Cheers

Eddie



Looks like a new toy coming up:)


Nah. Already have one

Bretto74
NSW, 47 posts
8 Jul 2017 8:50AM
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Being 43 I first came to kiting in 2007, and clearly that's not young either. I admit, kiting beat me. After half a dozen lesssons from a very patient teacher, and many more unsuccesful totally humbling, even humiliating outings, the last of which saw my gear washed up on the rocks requiring patch work from a sail repairer, not to mention a spaghetti tangle of lines which needed many hands, and hours upon hours to untangle - I quit!
This failure haunted me, I always took pride in overall sporting ability (surfing, snowboard, windsurfing, wakeboarding etc).
It wasn't until late 2014 that my cousin shared with me the "step change" in kite control and safety introduced by Cabrinha circa 2008 (ie. right after I quit). Whether he was right or not, he had me convinced the Cabrinha switchblade was the answer to the niggling failure of my adult life. So I invested in a 12mth old secondhand 2014 switchblade. Certainly not ready to over capitalise after my last foray into kiting 7yrs earlier. Long story short, voila! I broke the back of this sport in the next two outings and haven't looked back.
Trouble is I became very equipment focused and a bit of a brand snob. Cabrinha kites and shinn boards all the way, until someone posted the buzz kites sales pitch recently, and that really resonated with me. If you haven't read it, it's on the front page of their website.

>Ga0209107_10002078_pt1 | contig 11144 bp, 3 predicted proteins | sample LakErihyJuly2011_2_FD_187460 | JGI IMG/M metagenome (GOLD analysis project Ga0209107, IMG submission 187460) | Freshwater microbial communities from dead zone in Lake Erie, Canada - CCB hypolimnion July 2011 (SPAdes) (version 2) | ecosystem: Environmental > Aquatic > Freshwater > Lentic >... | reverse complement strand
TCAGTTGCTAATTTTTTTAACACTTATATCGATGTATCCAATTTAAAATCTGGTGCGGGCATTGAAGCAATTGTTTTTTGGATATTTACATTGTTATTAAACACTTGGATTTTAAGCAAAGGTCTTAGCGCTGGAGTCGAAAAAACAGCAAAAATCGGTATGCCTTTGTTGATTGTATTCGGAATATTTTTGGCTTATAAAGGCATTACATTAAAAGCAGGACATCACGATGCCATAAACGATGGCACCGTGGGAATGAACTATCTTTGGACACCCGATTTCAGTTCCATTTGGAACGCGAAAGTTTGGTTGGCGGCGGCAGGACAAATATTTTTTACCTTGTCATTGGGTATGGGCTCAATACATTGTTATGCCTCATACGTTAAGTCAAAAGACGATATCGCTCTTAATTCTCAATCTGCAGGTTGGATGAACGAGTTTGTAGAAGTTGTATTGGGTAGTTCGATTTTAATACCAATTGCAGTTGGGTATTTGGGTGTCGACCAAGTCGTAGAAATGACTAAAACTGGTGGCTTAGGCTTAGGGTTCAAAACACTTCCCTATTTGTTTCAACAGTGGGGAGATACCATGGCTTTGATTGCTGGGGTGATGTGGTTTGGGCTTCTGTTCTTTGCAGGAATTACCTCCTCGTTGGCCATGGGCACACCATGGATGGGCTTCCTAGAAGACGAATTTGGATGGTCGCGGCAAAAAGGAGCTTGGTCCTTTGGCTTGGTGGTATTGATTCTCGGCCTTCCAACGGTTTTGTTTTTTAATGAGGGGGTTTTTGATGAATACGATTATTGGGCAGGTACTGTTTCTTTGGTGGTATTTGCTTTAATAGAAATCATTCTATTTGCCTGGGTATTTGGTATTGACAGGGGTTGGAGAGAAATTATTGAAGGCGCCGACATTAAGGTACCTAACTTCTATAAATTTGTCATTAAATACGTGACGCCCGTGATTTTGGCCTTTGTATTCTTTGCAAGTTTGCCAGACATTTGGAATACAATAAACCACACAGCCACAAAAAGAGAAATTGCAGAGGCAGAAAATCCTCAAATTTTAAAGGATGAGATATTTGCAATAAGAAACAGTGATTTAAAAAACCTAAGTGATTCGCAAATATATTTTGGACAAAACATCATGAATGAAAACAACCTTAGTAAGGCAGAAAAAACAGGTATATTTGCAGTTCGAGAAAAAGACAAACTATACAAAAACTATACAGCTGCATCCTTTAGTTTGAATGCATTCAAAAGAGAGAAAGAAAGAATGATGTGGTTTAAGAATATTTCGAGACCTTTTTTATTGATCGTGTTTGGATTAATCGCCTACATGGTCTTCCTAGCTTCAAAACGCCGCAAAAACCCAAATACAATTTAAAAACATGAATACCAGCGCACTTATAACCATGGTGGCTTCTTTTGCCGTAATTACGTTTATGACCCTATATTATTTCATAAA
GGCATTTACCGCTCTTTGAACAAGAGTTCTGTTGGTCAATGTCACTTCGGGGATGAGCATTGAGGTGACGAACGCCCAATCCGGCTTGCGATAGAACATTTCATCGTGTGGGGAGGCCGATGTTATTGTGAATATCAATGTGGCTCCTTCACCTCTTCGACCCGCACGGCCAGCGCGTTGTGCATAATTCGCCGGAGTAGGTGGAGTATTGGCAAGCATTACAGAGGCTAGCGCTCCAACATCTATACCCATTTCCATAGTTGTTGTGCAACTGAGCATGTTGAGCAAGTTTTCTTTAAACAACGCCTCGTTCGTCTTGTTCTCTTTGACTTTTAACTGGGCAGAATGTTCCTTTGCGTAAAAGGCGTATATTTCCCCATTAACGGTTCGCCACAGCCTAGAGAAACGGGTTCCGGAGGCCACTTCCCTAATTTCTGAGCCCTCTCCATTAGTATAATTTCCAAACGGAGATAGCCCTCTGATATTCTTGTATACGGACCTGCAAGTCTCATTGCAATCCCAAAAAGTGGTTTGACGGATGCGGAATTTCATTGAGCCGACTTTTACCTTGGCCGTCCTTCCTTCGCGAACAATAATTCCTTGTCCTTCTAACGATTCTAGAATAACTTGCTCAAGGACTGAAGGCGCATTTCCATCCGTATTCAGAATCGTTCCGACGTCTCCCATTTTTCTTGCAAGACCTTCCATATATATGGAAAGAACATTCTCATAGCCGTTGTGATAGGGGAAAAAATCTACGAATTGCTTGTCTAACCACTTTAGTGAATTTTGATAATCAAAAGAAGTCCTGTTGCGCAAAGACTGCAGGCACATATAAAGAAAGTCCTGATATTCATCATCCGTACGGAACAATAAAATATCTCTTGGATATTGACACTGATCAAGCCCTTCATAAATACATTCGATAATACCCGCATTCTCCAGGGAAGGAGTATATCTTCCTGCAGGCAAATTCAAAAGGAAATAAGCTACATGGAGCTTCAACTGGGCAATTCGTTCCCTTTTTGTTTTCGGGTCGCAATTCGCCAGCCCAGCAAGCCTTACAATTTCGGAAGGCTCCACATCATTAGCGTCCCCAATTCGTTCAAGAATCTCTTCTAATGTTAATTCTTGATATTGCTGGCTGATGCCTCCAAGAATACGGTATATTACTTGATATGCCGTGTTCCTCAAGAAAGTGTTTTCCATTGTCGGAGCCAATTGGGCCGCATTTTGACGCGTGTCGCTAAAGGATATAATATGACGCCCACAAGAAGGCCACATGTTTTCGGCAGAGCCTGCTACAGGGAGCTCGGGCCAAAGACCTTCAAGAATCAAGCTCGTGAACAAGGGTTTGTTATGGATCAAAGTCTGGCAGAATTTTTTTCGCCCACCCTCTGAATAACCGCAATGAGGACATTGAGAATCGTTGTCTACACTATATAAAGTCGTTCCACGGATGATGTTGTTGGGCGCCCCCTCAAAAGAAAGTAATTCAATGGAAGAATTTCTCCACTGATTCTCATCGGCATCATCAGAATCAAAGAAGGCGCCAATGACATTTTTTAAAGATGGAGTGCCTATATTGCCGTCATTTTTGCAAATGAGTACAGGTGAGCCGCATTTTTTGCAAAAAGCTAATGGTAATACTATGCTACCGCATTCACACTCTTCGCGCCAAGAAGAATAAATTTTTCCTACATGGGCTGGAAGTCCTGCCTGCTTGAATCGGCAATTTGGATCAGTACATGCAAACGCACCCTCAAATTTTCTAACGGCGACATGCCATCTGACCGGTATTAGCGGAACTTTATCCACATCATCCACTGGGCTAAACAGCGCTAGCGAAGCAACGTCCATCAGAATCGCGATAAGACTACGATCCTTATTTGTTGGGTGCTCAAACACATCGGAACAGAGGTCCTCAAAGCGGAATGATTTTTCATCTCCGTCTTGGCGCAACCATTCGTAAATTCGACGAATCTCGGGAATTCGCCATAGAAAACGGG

So yes I going to look outside the square for my foil board and all other purchases going forward...

Good thread guys thanks again for picking it up and the feeedback.

ps. Jake Kelsick has been posting a lot on foiling lately over on YouTube lately...

RAL INN
VIC, 2639 posts
8 Jul 2017 9:36AM
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Coming from the TT background you maybe better off focusing your turning attempts towards turning heal to toeside and visa versa. As opposed to foot switch.
im really bad at the foot switch due to my lack of effort with the surfboard.
But the early stages of getting up and foiling along won't be effected by coming from the TT.

cbulota
WA, 1199 posts
8 Jul 2017 9:25AM
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RAL INN said..
But the early stages of getting up and foiling along won't be effected by coming from the TT.




Sorry, but I couldn't disagree more on that sentence.

It's funny, just yesterday I came upon this blog post from progression about preparation for learning to foil.

www.progression.me/blog/learning-to-hydrofoil-preparation-on-a-surfboard/

Their advice is pretty much spot on and really highlights the challenges someone with Only twin tip experience will have to face going straight to hydrofoiling.

That hardest part of learning to foil is to un-learn the habit of driving the board with the back foot and leaning back to edge the board. Every time you try to RAIL INN a hydrofoil when learning you will crash hard with the risk of hitting your foil face first.

Having surfboard experience is a huge asset as you learn to use your front foot a lot more, especially strapless.

Raceboard experience would help learning to ride the board flat and not rely on leaning back.

3 Friends of mine who had a lot of raceboard and surfboard experience, all learned to foil with me in under 4 hours. You can tell the difference straight away when someone is trying to learn without a lot of experience on directional boards, it takes a LOT longer and the stacks are much scarier.

As for learning to change direction/switch feet, that shouldn't be a concern at first. It's a goal to work on much further down the track.